Rubber related products

• Raw Rubber


• Neoprene Rubber

• Silicon Rubber

Rubber is not only elastic, but is also waterproof, resistant to alkalies and weak acids, a good electrical insulator. Natural rubber is resilient and is resistant to tearing. Some types of rubber are resistant to oils, solvents, and other chemicals. The molecules that make up rubber are long, coiled, and twisted. They are elongated by a stretching force and tend to resume their original shape when the force is removed, giving rubber the property of elasticity.

Rubber's elasticity, toughness, impermeability, adhesiveness, and electrical resistance make it useful as an adhesive, a coating composition, a fiber, a molding compound, and an electrical insulator.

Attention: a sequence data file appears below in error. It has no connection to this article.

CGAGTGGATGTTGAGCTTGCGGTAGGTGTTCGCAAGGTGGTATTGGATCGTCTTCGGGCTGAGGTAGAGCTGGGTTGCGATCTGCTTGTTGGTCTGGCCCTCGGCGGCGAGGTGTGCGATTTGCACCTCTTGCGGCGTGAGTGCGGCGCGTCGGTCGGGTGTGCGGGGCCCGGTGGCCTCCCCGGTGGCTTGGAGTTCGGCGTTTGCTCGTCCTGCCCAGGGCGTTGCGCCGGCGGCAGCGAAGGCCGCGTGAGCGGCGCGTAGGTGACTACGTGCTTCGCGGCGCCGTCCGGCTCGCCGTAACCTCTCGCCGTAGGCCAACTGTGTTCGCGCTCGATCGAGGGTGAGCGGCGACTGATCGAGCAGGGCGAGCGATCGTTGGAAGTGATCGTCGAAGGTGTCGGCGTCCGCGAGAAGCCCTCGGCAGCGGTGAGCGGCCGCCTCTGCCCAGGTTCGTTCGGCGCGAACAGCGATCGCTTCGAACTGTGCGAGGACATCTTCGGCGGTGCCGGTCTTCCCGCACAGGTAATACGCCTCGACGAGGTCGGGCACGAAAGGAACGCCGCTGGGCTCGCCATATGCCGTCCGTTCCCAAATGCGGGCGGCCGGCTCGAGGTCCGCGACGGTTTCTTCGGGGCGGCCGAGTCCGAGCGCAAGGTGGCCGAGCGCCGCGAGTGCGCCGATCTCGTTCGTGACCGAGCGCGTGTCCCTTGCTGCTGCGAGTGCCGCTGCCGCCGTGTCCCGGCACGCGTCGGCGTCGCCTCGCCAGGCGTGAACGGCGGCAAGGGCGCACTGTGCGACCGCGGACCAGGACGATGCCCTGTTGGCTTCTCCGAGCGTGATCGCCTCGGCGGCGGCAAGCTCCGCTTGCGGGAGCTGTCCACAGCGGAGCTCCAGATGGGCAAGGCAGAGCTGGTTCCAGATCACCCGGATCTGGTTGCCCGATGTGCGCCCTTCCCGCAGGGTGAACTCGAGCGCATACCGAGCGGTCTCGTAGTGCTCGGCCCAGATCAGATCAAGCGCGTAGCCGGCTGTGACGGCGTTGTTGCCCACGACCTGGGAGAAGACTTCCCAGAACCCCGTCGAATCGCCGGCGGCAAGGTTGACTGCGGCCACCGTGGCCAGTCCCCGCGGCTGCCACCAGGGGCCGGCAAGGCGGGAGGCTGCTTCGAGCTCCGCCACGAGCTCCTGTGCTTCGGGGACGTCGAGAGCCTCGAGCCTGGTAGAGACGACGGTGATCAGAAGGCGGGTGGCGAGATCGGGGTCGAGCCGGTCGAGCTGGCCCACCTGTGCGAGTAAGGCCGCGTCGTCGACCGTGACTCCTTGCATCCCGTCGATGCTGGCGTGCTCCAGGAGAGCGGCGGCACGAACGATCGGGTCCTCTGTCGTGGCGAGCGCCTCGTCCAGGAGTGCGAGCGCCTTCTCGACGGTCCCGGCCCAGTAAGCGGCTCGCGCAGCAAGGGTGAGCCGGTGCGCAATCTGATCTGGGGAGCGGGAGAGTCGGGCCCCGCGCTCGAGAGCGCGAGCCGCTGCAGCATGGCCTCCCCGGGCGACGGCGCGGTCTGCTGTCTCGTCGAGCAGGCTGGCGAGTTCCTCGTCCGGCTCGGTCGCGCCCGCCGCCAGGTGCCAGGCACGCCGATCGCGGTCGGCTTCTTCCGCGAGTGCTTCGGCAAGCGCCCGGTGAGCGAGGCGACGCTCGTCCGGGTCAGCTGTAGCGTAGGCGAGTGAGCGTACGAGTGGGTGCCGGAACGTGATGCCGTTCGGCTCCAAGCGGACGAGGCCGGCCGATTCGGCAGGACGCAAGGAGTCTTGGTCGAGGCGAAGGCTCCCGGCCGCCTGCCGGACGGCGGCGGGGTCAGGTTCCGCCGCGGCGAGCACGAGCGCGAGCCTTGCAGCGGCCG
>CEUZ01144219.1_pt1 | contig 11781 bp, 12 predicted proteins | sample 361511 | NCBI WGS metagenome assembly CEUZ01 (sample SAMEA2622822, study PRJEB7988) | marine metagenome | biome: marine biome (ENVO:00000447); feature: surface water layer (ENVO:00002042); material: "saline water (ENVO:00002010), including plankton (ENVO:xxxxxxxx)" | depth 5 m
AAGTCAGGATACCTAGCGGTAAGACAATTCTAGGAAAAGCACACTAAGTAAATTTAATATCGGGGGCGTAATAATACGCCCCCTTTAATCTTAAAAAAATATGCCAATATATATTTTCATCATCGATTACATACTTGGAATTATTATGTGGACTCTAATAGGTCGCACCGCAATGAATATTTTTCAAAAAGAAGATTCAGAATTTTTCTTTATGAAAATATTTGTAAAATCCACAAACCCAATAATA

All rubberlike materials are polymers, which are high molecular weight compounds consisting of long chains of one or more types of molecules, such as monomers. In general, synthetic rubber has the following advantages over natural rubber: better aging and weathering, more resistance to oil, solvents, oxygen, ozone, and certain chemicals, and resilience over a wider temperature range. The advantages of natural rubber are less buildup of heat from flexing and greater resistance to tearing when hot.